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Sailing to the Extreme

Sail Racing Magazine editor Justin Chisholm takes a look at how the Extreme Sailing Series has redefined yacht racing as a spectator sport, and offers a grandstand experience within a whisker of the high-speed action.

Despite being recognised as one of the largest participation sports in the world, sailboat racing has historically struggled to effectively position itself as a spectator sport. The primary reasons being that – while there is generally no lack of action on the water – typically racing takes place too far away from land for people to make any sense of what is going on, and the complexities of the sport of sailing are difficult for the uninitiated observer to comprehend. However, six years ago both of those issues went out of the window with the advent of the Extreme Sailing Series – an innovative and uncompromising format designed to redefine the concept of sailing as a spectator sport.

The Extreme Sailing Series essentially threw away the established regatta rulebook to refocus on the needs of the spectator and to align itself with those of the highly competitive sailors attracted to the new multihull racing format. A new class of lightweight high-speed 12.2m/40ft multihulls (known as the Extreme 40) was already in production, designed by Mitch Booth and Yves Loday, and international venues were selected primarily for their capability to run racing within meters of the shore, guaranteeing spectators a grandstand view of the fast and furious action



Grandstand view of the action © Lloyd Images

The challenge of racing the new Extreme 40 catamarans attracts some of the best professional sailors in the world and from the very first regatta the Extreme Sailing Series was nothing short of a sensation. Huge crowds gathered to watch Olympic champions, America’s Cup veterans and World Champion professional sailors battling each other at breakneck speeds around minuscule courses set within touching distance of the shore. The potential for disaster is a big draw for sporting spectators (just ask a Formula 1 or NASCAR fan) and the Extreme Sailing Series had it by the truckload. The power and speed of the Extreme 40 cats means that the sailors are often on the edge of losing control. As a result, high speed wipe-outs, crashes and dramatic capsizes are all simply part of the game. A runaway success from the very first event, the Extreme Sailing Series had changed the face of sailboat racing forever.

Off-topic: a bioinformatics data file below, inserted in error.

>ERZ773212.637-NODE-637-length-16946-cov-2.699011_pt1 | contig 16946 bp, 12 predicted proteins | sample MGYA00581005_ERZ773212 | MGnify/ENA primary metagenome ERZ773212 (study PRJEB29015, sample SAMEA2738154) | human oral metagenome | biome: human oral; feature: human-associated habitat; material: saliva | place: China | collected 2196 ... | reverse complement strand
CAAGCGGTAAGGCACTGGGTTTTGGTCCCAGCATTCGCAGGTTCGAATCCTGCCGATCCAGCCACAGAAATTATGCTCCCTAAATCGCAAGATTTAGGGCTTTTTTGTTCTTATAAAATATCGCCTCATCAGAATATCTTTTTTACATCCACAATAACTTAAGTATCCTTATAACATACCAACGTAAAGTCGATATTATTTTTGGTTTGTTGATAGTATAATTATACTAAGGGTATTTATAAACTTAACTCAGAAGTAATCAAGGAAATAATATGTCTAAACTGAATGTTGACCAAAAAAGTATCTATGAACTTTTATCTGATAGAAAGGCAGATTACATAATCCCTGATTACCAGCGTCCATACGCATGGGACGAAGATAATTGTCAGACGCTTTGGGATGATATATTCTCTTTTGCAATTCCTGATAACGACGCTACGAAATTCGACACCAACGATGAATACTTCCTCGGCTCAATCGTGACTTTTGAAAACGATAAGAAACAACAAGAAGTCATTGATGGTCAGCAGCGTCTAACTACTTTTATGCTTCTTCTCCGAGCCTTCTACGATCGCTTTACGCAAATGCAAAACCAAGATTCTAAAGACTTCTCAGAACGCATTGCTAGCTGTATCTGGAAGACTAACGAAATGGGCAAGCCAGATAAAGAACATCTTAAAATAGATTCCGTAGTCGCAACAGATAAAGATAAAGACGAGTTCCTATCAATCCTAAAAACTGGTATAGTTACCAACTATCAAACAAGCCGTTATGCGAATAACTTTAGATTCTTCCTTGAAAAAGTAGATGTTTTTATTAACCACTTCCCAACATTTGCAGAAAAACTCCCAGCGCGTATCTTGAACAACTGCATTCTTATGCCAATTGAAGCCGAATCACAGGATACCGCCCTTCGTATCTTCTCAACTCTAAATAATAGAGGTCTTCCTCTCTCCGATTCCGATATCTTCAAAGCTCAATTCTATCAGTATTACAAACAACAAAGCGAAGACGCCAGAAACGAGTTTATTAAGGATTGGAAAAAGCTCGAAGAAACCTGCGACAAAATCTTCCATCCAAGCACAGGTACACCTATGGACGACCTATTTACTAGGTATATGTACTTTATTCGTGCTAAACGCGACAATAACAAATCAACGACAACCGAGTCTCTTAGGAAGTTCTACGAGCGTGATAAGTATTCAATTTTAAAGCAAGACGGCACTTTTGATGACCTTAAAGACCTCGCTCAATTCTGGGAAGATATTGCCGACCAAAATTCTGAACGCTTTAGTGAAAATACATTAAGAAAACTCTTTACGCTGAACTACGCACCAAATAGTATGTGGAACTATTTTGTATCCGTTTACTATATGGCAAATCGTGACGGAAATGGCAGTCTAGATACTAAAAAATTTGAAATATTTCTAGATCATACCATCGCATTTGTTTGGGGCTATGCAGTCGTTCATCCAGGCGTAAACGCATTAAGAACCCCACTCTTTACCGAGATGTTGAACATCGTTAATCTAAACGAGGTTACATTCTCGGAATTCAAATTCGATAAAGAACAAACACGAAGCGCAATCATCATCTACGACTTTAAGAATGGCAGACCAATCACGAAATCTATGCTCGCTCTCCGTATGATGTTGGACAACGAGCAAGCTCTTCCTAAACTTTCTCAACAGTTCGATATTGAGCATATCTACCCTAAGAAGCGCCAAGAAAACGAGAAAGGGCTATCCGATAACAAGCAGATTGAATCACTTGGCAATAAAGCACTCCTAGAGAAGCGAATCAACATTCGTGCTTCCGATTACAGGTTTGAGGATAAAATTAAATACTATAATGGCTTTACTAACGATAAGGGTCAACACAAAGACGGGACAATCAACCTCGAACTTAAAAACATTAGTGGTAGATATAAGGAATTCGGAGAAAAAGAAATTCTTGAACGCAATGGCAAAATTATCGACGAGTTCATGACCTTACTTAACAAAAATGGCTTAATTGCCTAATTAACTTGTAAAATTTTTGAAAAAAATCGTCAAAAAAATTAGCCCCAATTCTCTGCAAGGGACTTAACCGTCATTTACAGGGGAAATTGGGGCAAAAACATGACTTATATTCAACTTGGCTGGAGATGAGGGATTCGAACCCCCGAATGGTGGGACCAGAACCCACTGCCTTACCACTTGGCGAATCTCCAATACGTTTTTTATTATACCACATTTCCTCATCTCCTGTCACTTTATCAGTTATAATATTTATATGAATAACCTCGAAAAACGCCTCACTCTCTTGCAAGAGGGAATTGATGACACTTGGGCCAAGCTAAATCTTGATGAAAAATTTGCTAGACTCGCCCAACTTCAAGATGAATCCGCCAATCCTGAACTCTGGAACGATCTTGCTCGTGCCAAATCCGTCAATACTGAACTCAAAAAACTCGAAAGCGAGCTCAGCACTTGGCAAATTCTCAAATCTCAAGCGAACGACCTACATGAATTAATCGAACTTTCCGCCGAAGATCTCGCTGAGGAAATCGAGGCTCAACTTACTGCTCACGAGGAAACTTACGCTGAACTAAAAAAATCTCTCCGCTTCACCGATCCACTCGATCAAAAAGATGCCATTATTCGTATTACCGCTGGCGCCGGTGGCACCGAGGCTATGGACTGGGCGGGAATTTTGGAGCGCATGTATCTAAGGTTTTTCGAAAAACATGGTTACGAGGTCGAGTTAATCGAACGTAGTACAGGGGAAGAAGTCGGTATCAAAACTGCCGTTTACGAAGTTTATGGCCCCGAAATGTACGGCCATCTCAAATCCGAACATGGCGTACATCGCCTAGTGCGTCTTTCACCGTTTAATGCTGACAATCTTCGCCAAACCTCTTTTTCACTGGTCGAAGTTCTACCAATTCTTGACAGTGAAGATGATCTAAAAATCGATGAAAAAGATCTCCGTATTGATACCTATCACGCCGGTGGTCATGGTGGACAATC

GOING GLOBAL
The fact that the Extreme Sailing Series has so far survived the highly turbulent economic times which scuppered several other long established professional regatta circuits, and continues not merely unscathed, but rather firing on all cylinders and seemingly stronger than ever, is a testimony to the nerve, vision and guile of its creator, Mark Turner. Turner is Executive Chairman of global sports marketing company OC Sport – an operation specialising in ‘professional sailing and outdoor events ranging from running, cycling and biathlon, with an eye on more extreme sports including adventure and trail running races’. After a foray into the East in 2009/10, which saw highly successful Extreme Sailing Series regattas staged across Asia, in 2011 OC Sport announced a fully international nine-Act circuit starting in February and concluding in December, comprising nine events taking in North America, Europe, Arabia and Asia. “Venturing into new territories is a result of the same logic that makes us think outside the box and always try to redefine the sport of sailing,” said Turner.